Hate crimes are crimes targeted at a person because of hostility or prejudice toward that person’s:
- race or ethnicity
- religion or belief
- sexual orientation
- transgender identity
These types of crime can be committed against people or property and a victim doesn’t have to be a member of the group that the hostility is aimed at. Hate crimes where the law has been broken should be reported to the police.
Hate incidents can feel like crimes to people affected by them and often increase tension in a community or lead to more serious crimes. The police can only prosecute when the law is broken but we try and prevent the situation getting worse. You can report non-crime hate incidents to us so we know about how they are affecting local communities.
Reporting hate incidents
If you or someone you know has experienced hate crime, reporting it can stop it happening to someone else. Reporting it also helps the police better understand the level of hate crime in your area and improve the way the respond to it.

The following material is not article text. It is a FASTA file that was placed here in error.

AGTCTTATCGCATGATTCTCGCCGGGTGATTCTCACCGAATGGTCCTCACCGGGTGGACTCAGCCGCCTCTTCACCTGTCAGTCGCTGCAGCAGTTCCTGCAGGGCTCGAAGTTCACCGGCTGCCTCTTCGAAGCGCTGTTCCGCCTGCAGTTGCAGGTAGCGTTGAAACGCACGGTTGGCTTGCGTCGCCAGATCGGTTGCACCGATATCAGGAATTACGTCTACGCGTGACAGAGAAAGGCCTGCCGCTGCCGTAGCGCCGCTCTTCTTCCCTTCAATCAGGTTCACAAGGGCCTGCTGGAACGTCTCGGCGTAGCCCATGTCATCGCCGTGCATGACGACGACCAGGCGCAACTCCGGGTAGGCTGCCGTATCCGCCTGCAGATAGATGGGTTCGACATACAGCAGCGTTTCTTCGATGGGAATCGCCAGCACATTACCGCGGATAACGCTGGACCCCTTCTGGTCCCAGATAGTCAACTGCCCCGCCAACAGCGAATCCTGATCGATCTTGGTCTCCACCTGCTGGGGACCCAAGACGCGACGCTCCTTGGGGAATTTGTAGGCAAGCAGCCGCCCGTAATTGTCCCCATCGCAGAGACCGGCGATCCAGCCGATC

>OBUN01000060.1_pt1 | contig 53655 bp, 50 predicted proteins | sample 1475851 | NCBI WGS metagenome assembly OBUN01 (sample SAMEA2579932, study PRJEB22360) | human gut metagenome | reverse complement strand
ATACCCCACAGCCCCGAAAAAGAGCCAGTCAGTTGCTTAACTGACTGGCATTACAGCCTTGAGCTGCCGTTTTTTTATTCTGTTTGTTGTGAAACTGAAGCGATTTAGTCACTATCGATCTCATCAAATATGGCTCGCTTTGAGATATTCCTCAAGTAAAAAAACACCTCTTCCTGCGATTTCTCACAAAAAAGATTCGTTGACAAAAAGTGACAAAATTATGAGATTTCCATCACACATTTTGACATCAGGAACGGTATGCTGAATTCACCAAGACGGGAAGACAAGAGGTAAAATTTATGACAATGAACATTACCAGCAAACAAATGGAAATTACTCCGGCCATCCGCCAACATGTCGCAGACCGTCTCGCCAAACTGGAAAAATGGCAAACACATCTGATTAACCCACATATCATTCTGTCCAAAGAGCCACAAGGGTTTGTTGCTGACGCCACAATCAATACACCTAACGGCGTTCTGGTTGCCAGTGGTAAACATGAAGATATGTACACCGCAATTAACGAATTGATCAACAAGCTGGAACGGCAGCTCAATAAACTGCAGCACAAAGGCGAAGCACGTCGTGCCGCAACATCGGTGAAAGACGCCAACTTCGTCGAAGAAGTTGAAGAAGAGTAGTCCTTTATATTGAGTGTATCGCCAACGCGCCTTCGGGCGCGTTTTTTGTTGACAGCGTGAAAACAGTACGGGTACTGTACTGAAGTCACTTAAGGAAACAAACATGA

Incidents can be reported by victims or witnesses. Incidents can range from verbal abuse, threatening or aggressive behaviour – even through letters, emails or social media – criminal damage to personal property, or physical attacks.report a hate incident
Support for people affected by hate incidents
There are a number of local organisation offering support and advice.search for support
This service lets people who are deaf, hard of hearing or have a speech impediment contact the emergency service by texting 999. Mobile phone numbers must be registered with the service before it can be used.